An analysis of the first 425 laboratory-identified cases of a novel coronavirus infected pneumonia (Covid-19) is presented by Qun Li, et.al.1. The first cases were identified at Wuhan hospitals as a "pneumonia of unknown etiology" when the patients met the following criteria: fever in excess of 100.4°F, radiographic evidence of pneumonia, low or normal white-cell count or low lymphocyte count, and no symptomatic improvement after antimicrobial treatment for 3 to 5 days according to standard clinical guidelines. On Jan. 7, 2020, the outbreak was confirmed as a new coronavirus infection2.

David Pride’s picture

By: David Pride

‘That escalated quickly!” is a common trope used in popular culture to describe when a situation gets out of hand before you’ve even had a chance to think about it. We don’t often use this trope in medicine, but I can think of nothing better to describe what has been going on in the United States with the coronavirus outbreak.

I am a physician scientist who practices infectious disease medicine and runs a research laboratory that specializes in viruses. I spend much of my time directing a clinical microbiology laboratory for a large academic medical center. If you’ve ever had a doctor tell you that they are going to test you for a virus, it’s teams like mine that develop and run that test.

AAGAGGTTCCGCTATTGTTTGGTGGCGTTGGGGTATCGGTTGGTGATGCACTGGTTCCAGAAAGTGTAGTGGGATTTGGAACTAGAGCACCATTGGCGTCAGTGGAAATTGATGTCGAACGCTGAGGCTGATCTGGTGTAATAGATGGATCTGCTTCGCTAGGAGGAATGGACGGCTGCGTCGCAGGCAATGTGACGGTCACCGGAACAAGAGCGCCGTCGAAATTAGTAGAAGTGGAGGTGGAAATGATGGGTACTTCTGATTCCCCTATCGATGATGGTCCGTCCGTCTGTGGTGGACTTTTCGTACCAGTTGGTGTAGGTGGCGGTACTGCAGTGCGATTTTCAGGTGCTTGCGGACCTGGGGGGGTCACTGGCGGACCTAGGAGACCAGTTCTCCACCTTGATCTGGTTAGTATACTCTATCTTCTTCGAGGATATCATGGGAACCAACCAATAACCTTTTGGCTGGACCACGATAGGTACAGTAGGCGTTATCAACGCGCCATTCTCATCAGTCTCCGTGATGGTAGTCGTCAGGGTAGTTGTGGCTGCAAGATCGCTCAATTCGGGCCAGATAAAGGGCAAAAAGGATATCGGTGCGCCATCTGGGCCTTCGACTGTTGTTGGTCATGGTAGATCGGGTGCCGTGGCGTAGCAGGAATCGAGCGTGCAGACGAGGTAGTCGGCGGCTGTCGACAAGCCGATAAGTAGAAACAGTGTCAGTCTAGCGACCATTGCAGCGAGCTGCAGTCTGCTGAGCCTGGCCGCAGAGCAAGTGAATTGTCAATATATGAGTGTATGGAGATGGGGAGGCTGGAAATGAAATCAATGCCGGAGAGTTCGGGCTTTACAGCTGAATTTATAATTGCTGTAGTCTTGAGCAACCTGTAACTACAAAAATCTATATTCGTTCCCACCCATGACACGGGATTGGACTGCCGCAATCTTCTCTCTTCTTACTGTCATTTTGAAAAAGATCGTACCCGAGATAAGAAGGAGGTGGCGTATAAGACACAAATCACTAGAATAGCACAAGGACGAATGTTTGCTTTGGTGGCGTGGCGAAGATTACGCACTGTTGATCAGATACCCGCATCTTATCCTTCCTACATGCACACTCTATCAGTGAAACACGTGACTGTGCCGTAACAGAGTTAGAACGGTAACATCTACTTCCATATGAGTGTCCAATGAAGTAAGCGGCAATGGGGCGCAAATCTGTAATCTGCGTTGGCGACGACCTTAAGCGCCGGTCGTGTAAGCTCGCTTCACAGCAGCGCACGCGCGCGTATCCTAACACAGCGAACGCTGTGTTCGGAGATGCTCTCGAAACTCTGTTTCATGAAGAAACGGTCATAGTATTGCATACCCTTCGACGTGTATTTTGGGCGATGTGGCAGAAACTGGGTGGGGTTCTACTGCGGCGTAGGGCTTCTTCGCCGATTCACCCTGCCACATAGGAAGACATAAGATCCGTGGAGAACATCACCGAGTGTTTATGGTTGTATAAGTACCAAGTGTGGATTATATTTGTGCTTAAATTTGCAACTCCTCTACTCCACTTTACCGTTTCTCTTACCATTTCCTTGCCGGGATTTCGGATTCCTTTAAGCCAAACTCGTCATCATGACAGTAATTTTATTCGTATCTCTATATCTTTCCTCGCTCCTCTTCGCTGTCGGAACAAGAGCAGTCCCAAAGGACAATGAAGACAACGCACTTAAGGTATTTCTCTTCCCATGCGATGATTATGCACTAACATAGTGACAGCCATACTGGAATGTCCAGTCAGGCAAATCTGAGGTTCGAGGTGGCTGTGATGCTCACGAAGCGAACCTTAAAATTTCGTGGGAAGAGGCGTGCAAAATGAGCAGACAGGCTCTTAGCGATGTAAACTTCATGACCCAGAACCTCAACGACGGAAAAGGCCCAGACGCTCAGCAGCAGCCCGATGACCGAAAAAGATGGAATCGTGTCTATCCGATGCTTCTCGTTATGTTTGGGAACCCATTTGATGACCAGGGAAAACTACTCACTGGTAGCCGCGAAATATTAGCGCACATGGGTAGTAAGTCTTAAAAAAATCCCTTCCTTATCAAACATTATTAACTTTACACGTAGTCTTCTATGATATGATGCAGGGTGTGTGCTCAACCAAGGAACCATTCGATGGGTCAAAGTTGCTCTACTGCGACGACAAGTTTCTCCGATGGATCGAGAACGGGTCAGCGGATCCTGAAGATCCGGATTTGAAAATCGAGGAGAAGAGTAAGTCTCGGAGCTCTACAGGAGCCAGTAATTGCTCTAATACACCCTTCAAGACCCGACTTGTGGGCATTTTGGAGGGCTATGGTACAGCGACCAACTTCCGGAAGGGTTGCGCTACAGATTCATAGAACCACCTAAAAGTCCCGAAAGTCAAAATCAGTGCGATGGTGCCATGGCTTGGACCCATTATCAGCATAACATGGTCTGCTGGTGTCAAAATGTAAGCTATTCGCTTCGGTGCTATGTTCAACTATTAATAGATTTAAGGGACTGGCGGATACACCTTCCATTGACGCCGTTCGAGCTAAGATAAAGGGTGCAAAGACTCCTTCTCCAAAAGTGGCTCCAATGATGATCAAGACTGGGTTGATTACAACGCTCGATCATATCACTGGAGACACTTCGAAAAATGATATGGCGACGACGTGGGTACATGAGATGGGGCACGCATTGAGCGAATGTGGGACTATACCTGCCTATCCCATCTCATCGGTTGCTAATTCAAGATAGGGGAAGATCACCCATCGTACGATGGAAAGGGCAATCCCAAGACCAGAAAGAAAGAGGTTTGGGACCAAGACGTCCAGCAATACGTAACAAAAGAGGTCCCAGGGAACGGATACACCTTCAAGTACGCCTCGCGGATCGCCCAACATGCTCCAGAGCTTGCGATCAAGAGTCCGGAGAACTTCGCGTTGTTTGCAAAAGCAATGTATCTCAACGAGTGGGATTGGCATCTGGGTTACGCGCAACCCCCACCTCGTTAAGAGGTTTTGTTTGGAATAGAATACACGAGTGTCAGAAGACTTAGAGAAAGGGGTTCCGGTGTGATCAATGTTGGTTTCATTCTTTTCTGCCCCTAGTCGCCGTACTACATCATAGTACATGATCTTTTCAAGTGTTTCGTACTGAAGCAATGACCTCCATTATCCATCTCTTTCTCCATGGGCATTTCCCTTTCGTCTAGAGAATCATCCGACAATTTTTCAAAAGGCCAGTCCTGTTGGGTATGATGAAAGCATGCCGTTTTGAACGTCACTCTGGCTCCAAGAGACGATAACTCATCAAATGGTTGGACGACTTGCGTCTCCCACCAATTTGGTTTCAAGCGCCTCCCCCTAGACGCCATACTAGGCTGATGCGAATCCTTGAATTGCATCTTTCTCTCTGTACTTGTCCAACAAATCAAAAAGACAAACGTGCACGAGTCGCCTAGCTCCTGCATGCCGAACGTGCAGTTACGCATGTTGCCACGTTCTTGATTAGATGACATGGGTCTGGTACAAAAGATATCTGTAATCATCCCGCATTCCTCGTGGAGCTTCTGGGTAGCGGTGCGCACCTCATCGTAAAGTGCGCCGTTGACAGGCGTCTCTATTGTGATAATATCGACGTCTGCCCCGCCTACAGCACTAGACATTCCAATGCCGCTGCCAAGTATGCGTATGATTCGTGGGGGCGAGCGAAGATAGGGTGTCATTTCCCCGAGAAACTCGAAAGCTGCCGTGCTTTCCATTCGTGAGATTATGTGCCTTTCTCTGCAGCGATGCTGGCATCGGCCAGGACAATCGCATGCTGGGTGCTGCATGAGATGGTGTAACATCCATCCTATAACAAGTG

When I first heard about the coronavirus outbreak in China, I had no idea I would soon be on the front lines of dealing with this outbreak.

Sriram Chandrasekaran’s picture

By: Sriram Chandrasekaran

Imagine you’re a fossil hunter. You spend months in the heat of Arizona digging up bones only to find that what you’ve uncovered is from a previously discovered dinosaur.

That’s how the search for antibiotics has panned out recently. The relatively few antibiotic hunters out there keep finding the same types of antibiotics.

With the rapid rise in drug resistance in many pathogens, new antibiotics are desperately needed. It may be only a matter of time before a wound or scratch becomes life-threatening. Yet few new antibiotics have entered the market of late, and even these are just minor variants of old antibiotics.

Although the prospects look bleak, the recent revolution in artificial intelligence (AI) offers new hope. In a study published in February 2020 in the journal Cell, scientists from MIT and Harvard used a type of AI called deep learning to discover new antibiotics.

Multiple Authors
By: Sheng Lin-Gibson, Vijay Srinivasan

Biopharmaceuticals, also known as biological drugs or biologics, are manufactured from living organisms, or contain living organisms that have been genetically engineered to prevent or treat diseases. Biologics are chemically and structurally complex, and often highly heterogeneous; therefore, controlling and maintaining quality remains a challenge. The potential for new therapeutics to cure and treat previously untreatable diseases is enormous, but there is still a long way to go before they can be manufactured at the required scale, with predictive control of quality, and at a lower cost. NIST’s Vijay Srinivasan and Sheng Lin-Gibson discuss their recent paper on some of the challenges and solutions associated with manufacturing these life-saving drugs.